Wednesday, December 02, 2020


For those who didn't see it at Insty, here is the link to making the original McDonald's fries. I still think they are going to be more magical than they are when I drive through on occasion. The article mentions that they do not hold quite their flavor as before, and need to be eaten almost immediately now.  I am even more aware of this, as finding a spilled fry in the car a day later - which used to be a lesser, but worthwhile nibble on its own account - is now a "why did I bother?" moment.  Unless of course, I eat french fries anywhere else, which causes me to hanker for even a carmat McDonald's fry.

While Sokolof’s victory dealt a blow to the corporation, it wasn’t exactly a win for consumers, either. Exchanging beef tallow for pure vegetable oil in high-temperature frying introduced consumers to a different and arguably worse dietary threat than saturated fats: trans fats, which, as we now know, are a major cause of cardiovascular disease, digestive issues, and weight gain. Despite the best intentions, Sokolof ultimately made a bad problem worse, one that McDonald’s has spent decades trying to fix. They’ve bounced new ingredients in and out of their frying oil to reduce the levels of trans fat, claiming today to have essentially eliminated them from their fries.

I dispute that "best intentions" claim.  There were some good intentions behind Sokolof's crusade, but they weren't best. Best would include keeping up with the nutritional science we had even then. We knew genetics was involved somewhere.  We knew that other oils had different problems. Best would acknowledge that he was making it up as he went along while thundering from his pulpit.  Best would include the admission that he hoped to stop people from eating french fries at all.  We now know that fats are a problem for some diners, but starches are for more of them, and focusing on the beef tallow was a minor issue, straining at gnats while swallowing camels.

I did not work for the chain, but I did work for Howdy Beefburger in the late 60s. Howdy sir, may I help you?  Would you like some crisp hot fries with that? My brother worked for McDonald's, which was always a source of mixed shame and pride in a suburban town. Tangentially, it is that brother who trained me in alertness to that word "best" which I referenced above.  Even now, if I use the word better he will challenge "What do you mean, better?" It is said humorously and can be irritating, but it is nearly always a useful question and I have learned the lesson pretty well at this point.  It hardly needs saying that the word "best" would draw an even more intense, mock-horrified challenge.  Which is fair.  I don't think I have dared use the word in his presence for twenty years.

Three sons and a semi-son worked at McDonalds in the early 2000s, after the Great Fry divide. The two Romanians remembered McDonalds from its magical appearance in Oradea, where they were born but  then lived an hour away. Given the history and economy, it was not a cheap downmarket restaurant but moderately expensive, exciting event.  Clean restrooms - unknown in most of Europe but even more so in Romania. Servers who were polite to you - ditto Europe, Romania. Heat in winter and air-conditioning in summer - ditto Europe, Romania. Consistency - uh, Europe, Romania. But most of all, the flash of America and the outside world.  And beer.  You could get beer at McDonalds in Romania. Which might have made it even more perfect in America, though it does verge into the "What could go wrong?" category.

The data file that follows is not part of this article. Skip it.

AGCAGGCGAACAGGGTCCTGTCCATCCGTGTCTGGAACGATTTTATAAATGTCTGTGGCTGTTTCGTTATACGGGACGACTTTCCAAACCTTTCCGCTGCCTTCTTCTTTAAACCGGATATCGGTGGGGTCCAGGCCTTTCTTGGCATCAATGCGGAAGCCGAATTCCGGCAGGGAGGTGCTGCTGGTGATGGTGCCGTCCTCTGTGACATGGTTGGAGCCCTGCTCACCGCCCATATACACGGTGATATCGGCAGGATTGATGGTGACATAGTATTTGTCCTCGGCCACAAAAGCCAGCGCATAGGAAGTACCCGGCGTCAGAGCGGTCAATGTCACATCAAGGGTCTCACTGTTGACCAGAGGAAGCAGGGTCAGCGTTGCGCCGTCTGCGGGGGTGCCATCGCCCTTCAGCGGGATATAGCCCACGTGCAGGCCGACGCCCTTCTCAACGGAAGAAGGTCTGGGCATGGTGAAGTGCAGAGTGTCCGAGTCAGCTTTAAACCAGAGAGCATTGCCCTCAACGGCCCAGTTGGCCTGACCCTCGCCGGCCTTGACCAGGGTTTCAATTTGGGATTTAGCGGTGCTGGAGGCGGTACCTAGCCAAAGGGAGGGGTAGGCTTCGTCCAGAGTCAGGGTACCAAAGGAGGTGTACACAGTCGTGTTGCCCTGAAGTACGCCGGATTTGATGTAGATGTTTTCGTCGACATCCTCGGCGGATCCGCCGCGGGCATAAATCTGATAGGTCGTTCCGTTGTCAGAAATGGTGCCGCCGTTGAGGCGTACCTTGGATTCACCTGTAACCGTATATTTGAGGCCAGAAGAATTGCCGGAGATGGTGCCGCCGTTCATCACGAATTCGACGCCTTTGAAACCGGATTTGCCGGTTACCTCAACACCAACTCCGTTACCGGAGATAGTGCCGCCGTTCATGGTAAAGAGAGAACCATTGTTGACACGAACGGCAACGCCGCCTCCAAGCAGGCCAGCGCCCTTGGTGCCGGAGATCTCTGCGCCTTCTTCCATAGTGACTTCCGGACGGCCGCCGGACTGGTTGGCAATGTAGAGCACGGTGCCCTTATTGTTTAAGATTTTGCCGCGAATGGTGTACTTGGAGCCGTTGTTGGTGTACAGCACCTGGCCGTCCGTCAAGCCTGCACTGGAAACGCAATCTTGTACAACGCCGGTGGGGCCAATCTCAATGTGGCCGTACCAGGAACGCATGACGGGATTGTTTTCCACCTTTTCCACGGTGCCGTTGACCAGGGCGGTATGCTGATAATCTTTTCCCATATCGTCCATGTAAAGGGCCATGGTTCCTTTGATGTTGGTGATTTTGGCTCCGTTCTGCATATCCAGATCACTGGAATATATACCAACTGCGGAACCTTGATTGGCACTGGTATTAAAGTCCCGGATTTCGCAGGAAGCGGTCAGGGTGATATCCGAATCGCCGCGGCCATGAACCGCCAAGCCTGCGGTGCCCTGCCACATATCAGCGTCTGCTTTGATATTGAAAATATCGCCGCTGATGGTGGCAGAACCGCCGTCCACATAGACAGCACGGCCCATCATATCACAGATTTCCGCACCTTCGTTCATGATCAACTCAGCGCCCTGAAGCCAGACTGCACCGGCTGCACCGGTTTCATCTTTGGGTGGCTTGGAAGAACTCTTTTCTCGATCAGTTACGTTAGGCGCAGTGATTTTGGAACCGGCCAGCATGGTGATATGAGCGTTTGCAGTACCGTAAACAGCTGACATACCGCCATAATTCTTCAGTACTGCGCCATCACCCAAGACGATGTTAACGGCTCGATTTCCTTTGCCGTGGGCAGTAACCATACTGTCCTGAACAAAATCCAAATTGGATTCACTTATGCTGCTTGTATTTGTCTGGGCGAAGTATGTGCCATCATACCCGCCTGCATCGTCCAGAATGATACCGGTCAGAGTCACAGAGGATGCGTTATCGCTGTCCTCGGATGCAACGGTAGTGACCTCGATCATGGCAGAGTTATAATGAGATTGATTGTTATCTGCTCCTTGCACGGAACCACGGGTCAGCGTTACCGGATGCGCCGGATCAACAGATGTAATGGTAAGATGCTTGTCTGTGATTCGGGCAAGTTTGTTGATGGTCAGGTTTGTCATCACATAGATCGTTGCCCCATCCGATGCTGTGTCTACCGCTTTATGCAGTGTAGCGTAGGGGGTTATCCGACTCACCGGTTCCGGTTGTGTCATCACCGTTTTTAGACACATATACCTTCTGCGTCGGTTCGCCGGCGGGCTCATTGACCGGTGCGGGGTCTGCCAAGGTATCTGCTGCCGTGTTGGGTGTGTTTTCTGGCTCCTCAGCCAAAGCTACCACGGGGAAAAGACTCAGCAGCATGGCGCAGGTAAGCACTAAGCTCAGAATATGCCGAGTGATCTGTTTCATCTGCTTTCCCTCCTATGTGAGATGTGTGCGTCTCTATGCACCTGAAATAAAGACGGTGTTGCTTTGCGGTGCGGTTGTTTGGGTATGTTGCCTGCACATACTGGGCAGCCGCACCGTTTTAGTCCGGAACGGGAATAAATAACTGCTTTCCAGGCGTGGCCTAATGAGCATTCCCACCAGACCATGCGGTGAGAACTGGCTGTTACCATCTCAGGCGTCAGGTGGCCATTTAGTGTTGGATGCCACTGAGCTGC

james said...

Sometimes I'm not sure if my taste buds changed over time or if the recipes did. Fries I heard had changed, but I rarely ate at McDs, except when traveling--and then the kids tended to gobble the fries. There were other things--the McRib I liked the first time it came out, but not the second time. I'd enjoyed a Whopper a couple of times as an undergrad, but when I was twice that age it felt like I'd swallowed a cannonball. I think DQ tastes the same--but maybe I'm mistaken. Memories of sensations are tricky.

Donna B. said...

Nothing deep-fried is a home-kitchen friendly menu item, especially one requiring a solid at room temperature grease. If I ever win the lottery (not likely since I don't buy tickets) I will build a house with a commercial kitchen.

I downloaded the mcmenu pdf because I am a recipe junkie. After reading the french fry one, I realized I've done very close to that in the past. My soak also included beef bouillon, and I not only dried them after the soak but also put them in the freezer for a while. Maybe that's where I went wrong... although the end product was very tasty. Just not tasty enough to spend that much time and make that big a mess to ever do it again!

"Drop on the floor for a more authentic taste" was funny... and probably true.

Sam L. said...

I'm old, but it's been so loooooooooooooooooooooooong since McD's dumped the beef fat, that I just don't remember it.

Texan99 said...

I'm more of a Sonicburger and Tatertots girl, but we've made french fries at home with duck fat, which are awesome. Down with corn oil. We'll use canola, olive, and peanut, but otherwise stick to rendered meat fat or butter.

I hadn't noticed your post's link to the fries article when I posted above about mincemeat. I'd seen the link from Instapundit first, which sent me down the rabbit hole that led to the pastry recipe I linked in a comment above: Kouign-Amann, which basically amounts to a croissant with lots more butter cooked in a caramel base. What could go wrong?